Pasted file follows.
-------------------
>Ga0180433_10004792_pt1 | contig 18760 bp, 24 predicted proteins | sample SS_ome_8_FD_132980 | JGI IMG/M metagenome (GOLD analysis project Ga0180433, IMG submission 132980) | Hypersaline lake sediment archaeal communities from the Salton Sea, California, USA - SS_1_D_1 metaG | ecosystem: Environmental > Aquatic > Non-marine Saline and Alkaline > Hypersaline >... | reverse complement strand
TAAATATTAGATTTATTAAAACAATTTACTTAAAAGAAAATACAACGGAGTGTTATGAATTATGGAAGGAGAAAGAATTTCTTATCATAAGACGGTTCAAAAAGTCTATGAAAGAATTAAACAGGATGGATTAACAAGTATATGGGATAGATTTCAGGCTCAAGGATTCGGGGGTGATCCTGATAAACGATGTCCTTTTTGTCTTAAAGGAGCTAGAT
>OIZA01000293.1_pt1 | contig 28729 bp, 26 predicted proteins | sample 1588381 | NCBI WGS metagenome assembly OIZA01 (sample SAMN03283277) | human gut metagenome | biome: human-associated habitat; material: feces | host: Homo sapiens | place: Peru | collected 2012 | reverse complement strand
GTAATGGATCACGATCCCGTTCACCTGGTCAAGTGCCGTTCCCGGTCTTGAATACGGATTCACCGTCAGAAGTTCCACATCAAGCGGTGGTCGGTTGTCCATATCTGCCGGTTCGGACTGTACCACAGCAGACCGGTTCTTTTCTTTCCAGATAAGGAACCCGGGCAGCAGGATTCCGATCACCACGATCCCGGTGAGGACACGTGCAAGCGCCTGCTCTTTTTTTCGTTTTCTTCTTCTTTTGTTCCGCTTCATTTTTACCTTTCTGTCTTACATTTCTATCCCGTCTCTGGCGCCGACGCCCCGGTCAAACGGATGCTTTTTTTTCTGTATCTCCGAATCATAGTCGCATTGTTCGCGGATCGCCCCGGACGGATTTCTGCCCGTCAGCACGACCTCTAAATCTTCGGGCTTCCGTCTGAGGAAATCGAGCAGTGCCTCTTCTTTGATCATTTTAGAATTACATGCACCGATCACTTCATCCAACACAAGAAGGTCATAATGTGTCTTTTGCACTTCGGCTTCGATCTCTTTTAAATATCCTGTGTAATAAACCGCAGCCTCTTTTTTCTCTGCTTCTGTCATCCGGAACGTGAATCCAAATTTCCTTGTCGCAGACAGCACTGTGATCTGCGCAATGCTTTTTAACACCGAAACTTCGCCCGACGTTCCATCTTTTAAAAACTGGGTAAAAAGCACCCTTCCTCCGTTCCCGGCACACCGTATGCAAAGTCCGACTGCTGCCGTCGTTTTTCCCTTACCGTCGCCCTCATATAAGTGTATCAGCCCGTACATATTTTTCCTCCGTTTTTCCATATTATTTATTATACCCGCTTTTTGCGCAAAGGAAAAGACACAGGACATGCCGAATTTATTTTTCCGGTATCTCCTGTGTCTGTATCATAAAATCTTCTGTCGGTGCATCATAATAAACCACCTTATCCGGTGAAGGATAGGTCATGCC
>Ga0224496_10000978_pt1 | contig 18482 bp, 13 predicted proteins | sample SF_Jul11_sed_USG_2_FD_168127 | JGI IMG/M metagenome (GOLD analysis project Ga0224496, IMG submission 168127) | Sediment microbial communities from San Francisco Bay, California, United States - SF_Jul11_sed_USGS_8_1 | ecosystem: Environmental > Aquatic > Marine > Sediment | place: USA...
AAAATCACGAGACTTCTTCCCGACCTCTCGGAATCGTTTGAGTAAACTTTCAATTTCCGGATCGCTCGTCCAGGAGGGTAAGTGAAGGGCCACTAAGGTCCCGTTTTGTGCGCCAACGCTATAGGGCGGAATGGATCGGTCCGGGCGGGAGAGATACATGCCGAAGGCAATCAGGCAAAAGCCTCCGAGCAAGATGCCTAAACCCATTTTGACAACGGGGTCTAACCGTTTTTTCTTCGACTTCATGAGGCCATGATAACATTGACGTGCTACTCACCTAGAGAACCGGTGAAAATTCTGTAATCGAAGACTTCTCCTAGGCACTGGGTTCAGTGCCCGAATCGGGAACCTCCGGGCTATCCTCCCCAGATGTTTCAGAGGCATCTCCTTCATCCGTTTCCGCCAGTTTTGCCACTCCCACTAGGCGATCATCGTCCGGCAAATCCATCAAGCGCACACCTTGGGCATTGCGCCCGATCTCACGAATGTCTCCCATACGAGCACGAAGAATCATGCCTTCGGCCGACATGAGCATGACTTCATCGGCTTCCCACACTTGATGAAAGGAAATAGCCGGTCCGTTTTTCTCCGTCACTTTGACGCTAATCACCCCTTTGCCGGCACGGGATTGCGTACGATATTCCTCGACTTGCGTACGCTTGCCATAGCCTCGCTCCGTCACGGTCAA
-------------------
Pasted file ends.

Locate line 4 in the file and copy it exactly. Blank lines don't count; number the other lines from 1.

GTAATGGATCACGATCCCGTTCACCTGGTCAAGTGCCGTTCCCGGTCTTGAATACGGATTCACCGTCAGAAGTTCCACATCAAGCGGTGGTCGGTTGTCCATATCTGCCGGTTCGGACTGTACCACAGCAGACCGGTTCTTTTCTTTCCAGATAAGGAACCCGGGCAGCAGGATTCCGATCACCACGATCCCGGTGAGGACACGTGCAAGCGCCTGCTCTTTTTTTCGTTTTCTTCTTCTTTTGTTCCGCTTCATTTTTACCTTTCTGTCTTACATTTCTATCCCGTCTCTGGCGCCGACGCCCCGGTCAAACGGATGCTTTTTTTTCTGTATCTCCGAATCATAGTCGCATTGTTCGCGGATCGCCCCGGACGGATTTCTGCCCGTCAGCACGACCTCTAAATCTTCGGGCTTCCGTCTGAGGAAATCGAGCAGTGCCTCTTCTTTGATCATTTTAGAATTACATGCACCGATCACTTCATCCAACACAAGAAGGTCATAATGTGTCTTTTGCACTTCGGCTTCGATCTCTTTTAAATATCCTGTGTAATAAACCGCAGCCTCTTTTTTCTCTGCTTCTGTCATCCGGAACGTGAATCCAAATTTCCTTGTCGCAGACAGCACTGTGATCTGCGCAATGCTTTTTAACACCGAAACTTCGCCCGACGTTCCATCTTTTAAAAACTGGGTAAAAAGCACCCTTCCTCCGTTCCCGGCACACCGTATGCAAAGTCCGACTGCTGCCGTCGTTTTTCCCTTACCGTCGCCCTCATATAAGTGTATCAGCCCGTACATATTTTTCCTCCGTTTTTCCATATTATTTATTATACCCGCTTTTTGCGCAAAGGAAAAGACACAGGACATGCCGAATTTATTTTTCCGGTATCTCCTGTGTCTGTATCATAAAATCTTCTGTCGGTGCATCATAATAAACCACCTTATCCGGTGAAGGATAGGTCATGCC